- Film Rating -

REVIEW: IN A WORLD

| 08/09/2013 | 0 Comments

INAWORLDSometimes, if done right, films can open up your eyes to these little, unseen worlds happening all around us. IN A WORLD is just such one, an indie gem written, produced, directed by and starring Lake Bell about a woman trying to make it in the “Man’s World” field of movie voiceovers. How many times have you heard that deep male voice ask over the latest trailer, “In a world, where demons reigned supreme…”?

Well, this lovely comedy gets all the details right, allowing the audience to be a fly-on-the-wall as we watch Bell navigate the recording studios that make up her business. Bell plays Carol, a vocal coach whose father (a wonderfully pompous performance by Fred Melamed, so great in A SERIOUS MAN) is one of the best movie trailer voiceover artist in the business. Thinking his daughter should stick to accents instead of pursuing Daddy’s jobs, he instead mentors Gustav (a terrific Ken Marino, who gets to look sexy after a string of doofus roles) for next-big-thing vocal stardom. From there, it gets complicated, with a large cast more than up to the task. Michaela Watkins, wasted on Saturday Night Live, shows her range here as the bitter, angry sister who goes to great lengths to help Bell advance. It’s through this relationship and an unexpectedly sweet run-in with a baby-voiced young woman that the theme of sisterhood reveals itself, adding a resonant layer to a film which could have easily gone the route of “inside baseball”.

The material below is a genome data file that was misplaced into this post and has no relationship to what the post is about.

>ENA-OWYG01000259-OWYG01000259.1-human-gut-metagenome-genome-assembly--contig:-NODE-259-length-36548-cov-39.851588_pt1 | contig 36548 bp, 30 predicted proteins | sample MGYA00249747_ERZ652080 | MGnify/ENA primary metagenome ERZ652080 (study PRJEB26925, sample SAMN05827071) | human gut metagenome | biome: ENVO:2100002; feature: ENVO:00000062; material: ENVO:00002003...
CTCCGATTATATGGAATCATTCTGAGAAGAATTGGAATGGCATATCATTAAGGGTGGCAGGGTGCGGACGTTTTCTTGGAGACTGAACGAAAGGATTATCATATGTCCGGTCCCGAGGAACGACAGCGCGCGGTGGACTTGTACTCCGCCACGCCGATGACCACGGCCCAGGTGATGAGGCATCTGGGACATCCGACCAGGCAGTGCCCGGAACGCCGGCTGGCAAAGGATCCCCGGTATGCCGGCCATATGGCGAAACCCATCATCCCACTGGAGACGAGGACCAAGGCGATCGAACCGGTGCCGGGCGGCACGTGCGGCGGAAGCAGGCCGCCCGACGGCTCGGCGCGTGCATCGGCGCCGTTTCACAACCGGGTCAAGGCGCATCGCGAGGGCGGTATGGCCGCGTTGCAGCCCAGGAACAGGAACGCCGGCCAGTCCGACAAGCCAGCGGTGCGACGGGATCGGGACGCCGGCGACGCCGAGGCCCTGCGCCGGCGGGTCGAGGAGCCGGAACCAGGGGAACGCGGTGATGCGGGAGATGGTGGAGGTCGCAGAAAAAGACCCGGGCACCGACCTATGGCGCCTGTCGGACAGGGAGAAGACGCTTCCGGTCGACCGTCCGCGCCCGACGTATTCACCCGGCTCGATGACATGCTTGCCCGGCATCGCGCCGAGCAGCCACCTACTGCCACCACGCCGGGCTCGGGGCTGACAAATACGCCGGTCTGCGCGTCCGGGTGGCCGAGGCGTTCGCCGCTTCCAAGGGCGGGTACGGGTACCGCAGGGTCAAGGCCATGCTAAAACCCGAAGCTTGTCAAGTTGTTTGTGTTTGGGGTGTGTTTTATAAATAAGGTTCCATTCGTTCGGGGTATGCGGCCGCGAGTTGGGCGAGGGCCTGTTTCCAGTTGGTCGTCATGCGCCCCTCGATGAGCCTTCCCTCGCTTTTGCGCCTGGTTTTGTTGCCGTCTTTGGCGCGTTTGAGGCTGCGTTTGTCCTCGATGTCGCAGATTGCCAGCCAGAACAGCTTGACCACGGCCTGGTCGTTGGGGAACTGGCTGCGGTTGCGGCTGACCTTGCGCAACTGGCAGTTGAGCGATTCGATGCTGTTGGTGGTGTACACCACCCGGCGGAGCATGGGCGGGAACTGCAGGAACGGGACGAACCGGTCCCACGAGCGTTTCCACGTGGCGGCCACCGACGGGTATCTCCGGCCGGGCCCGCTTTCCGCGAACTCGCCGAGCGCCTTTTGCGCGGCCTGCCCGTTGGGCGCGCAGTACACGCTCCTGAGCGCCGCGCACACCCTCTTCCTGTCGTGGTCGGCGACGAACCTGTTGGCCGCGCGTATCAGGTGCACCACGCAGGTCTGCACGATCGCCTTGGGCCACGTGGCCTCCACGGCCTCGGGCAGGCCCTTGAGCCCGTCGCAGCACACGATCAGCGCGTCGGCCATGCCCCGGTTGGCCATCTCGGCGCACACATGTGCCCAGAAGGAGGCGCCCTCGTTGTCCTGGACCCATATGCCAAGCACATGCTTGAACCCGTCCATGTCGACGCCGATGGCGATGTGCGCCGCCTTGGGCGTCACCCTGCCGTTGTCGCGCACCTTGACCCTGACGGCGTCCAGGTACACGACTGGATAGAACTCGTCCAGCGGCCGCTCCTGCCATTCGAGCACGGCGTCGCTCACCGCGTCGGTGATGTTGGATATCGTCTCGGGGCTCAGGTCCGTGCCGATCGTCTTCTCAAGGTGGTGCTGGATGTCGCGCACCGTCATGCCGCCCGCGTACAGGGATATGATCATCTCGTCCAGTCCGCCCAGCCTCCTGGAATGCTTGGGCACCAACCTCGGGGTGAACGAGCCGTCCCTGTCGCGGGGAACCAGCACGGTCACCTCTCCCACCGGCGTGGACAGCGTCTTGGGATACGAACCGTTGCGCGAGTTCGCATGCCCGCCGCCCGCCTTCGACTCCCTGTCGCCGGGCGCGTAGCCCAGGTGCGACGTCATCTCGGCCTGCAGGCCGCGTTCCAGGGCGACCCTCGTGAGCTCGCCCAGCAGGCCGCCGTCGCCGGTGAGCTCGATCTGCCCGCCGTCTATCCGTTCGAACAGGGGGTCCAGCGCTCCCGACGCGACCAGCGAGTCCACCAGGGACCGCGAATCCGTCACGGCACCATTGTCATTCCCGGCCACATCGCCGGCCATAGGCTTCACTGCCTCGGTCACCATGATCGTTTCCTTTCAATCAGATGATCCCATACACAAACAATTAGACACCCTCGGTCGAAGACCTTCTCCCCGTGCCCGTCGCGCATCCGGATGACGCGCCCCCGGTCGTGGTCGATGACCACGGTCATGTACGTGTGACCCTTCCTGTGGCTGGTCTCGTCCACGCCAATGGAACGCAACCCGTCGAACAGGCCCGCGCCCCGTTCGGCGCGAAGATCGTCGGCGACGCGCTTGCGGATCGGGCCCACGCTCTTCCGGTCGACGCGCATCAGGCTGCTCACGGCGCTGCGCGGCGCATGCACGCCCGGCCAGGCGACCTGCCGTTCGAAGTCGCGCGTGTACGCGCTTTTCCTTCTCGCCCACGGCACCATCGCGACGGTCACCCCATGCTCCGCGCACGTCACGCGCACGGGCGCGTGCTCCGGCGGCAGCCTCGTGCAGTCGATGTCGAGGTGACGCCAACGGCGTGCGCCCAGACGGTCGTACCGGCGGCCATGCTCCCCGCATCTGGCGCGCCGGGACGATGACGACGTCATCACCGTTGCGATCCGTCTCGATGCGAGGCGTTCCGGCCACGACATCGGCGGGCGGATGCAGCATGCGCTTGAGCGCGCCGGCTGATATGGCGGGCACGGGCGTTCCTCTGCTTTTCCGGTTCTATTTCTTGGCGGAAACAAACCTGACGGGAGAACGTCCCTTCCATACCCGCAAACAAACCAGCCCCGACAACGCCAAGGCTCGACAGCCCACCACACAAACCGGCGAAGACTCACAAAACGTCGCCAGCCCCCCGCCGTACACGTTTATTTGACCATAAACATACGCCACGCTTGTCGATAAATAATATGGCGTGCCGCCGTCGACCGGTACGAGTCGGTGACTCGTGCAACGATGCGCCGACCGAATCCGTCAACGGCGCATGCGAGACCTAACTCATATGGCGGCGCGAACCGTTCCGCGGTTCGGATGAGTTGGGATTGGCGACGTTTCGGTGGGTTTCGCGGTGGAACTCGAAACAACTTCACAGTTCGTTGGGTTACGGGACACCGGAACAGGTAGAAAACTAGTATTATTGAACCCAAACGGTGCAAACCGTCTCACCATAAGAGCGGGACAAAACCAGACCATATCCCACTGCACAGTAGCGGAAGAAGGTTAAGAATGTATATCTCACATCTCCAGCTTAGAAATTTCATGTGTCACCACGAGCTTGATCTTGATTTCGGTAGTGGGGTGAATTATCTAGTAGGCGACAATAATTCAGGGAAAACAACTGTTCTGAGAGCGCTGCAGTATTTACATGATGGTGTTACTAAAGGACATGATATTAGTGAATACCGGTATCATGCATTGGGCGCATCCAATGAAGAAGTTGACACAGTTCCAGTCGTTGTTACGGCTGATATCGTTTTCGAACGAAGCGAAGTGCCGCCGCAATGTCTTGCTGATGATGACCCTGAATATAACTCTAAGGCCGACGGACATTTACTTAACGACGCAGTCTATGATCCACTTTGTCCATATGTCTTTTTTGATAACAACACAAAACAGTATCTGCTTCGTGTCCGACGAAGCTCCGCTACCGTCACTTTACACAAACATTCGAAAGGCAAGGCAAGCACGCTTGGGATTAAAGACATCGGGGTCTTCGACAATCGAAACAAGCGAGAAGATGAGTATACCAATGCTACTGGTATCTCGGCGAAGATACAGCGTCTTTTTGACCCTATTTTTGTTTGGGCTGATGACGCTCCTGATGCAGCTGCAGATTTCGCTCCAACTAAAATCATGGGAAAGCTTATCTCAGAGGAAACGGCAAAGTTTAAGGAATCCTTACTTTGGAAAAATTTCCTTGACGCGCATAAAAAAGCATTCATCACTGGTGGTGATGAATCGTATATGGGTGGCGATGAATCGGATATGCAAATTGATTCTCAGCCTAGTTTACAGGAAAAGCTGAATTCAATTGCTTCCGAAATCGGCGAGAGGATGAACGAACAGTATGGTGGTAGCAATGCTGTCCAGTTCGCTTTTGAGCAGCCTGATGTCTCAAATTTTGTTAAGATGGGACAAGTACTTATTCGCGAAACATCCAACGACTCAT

Bell gets the rhythms right in the way family members often tolerate each other instead of truly communicating. Like the wolf spider that eats its young, Bell’s father is the type who would back a Fisher Dolly over his daughter if it means he’ll more easily book his next job. It’s a tough business, what can I say?

Technical credits are unpretentious and “just right”.  Seamus Tierney’s cinematography keeps things simple and realistic.  He’s been a true up-and-comer in the indie world recently, and this film should give him a boost.  Same for newbie Megan Fenton’s production design, which makes these worlds look perfectly lived-in and messy, except for Ken Marino’s mansion, which is a bit over-the-top, but so are many successful people in the film biz. Clearly made on a tight budget, the film feels perfectly small-scale in a really good way.  There’s real craft on display here.

It’s rare that a feminist comedy such as this doesn’t feel strident, or that a story about Hollywood doesn’t feel condescending or for hipsters only. Bell is a quadruple threat here, excelling in all of her jobs in this film. IN A WORLD feels true, edgy, and kind. Not bad for a film set in a shark tank.

IN A WORLD opens today at select theaters.

Glenn Gaylord is an award-winning Writer/Director/Producer and graduate of the UCLA School of Film and Television.

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